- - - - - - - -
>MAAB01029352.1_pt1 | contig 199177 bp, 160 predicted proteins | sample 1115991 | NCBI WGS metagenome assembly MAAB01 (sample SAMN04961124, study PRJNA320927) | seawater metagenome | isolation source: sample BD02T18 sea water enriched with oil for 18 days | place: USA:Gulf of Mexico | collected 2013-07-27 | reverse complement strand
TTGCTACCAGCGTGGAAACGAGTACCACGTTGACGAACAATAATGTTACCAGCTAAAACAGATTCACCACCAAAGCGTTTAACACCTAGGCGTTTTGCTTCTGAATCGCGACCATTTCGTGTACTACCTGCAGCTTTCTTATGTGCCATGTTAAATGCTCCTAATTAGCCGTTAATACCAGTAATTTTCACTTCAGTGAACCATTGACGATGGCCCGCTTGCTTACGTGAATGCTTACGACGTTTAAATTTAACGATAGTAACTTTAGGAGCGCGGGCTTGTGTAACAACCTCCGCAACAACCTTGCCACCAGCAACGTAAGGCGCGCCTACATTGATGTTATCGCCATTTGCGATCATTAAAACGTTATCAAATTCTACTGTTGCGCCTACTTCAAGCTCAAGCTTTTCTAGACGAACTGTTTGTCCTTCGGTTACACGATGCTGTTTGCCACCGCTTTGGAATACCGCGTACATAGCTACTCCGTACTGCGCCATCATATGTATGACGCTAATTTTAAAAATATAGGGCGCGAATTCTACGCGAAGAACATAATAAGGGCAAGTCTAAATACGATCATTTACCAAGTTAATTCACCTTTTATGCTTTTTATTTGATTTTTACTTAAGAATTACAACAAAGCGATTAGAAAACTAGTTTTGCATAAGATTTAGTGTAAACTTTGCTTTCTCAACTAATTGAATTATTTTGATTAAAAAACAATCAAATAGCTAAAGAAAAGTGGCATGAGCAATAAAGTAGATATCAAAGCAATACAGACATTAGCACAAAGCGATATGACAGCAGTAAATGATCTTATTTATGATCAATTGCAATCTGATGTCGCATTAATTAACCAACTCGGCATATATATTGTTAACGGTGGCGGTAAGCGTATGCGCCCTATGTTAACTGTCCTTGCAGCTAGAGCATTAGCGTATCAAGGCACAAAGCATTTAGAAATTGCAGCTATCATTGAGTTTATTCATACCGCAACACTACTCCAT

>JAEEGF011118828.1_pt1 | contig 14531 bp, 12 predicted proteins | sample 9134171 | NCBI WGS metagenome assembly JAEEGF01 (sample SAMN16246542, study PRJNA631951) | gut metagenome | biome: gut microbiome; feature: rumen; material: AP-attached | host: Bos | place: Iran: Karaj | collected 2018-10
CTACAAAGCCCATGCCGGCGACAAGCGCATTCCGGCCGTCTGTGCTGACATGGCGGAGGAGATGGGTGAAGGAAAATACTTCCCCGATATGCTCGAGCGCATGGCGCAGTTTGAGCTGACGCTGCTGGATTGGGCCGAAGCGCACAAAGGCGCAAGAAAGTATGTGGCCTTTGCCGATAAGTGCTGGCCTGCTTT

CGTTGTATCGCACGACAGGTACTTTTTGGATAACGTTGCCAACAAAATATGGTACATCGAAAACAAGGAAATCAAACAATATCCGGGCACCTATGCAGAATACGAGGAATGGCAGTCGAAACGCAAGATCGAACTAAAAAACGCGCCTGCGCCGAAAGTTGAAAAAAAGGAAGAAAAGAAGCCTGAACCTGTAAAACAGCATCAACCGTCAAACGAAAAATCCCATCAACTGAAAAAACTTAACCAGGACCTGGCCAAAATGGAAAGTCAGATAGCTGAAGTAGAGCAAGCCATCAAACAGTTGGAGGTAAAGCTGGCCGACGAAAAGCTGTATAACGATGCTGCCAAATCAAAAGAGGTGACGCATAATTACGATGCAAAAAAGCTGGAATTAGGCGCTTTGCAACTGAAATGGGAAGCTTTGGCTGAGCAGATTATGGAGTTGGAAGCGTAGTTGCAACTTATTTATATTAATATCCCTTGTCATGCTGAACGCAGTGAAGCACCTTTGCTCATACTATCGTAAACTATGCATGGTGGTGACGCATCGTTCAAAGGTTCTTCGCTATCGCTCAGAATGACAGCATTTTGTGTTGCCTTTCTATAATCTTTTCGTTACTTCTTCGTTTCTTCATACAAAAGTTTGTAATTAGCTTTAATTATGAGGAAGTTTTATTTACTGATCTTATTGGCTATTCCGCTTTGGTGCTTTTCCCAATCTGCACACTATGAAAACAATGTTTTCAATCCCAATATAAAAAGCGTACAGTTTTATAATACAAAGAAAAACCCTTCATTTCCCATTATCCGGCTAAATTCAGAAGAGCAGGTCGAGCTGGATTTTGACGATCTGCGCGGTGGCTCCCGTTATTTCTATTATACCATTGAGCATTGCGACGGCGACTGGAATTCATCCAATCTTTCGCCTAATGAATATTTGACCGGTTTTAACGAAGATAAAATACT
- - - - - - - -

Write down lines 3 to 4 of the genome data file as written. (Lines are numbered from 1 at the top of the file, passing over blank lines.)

>JAEEGF011118828.1_pt1 | contig 14531 bp, 12 predicted proteins | sample 9134171 | NCBI WGS metagenome assembly JAEEGF01 (sample SAMN16246542, study PRJNA631951) | gut metagenome | biome: gut microbiome; feature: rumen; material: AP-attached | host: Bos | place: Iran: Karaj | collected 2018-10
CTACAAAGCCCATGCCGGCGACAAGCGCATTCCGGCCGTCTGTGCTGACATGGCGGAGGAGATGGGTGAAGGAAAATACTTCCCCGATATGCTCGAGCGCATGGCGCAGTTTGAGCTGACGCTGCTGGATTGGGCCGAAGCGCACAAAGGCGCAAGAAAGTATGTGGCCTTTGCCGATAAGTGCTGGCCTGCTTT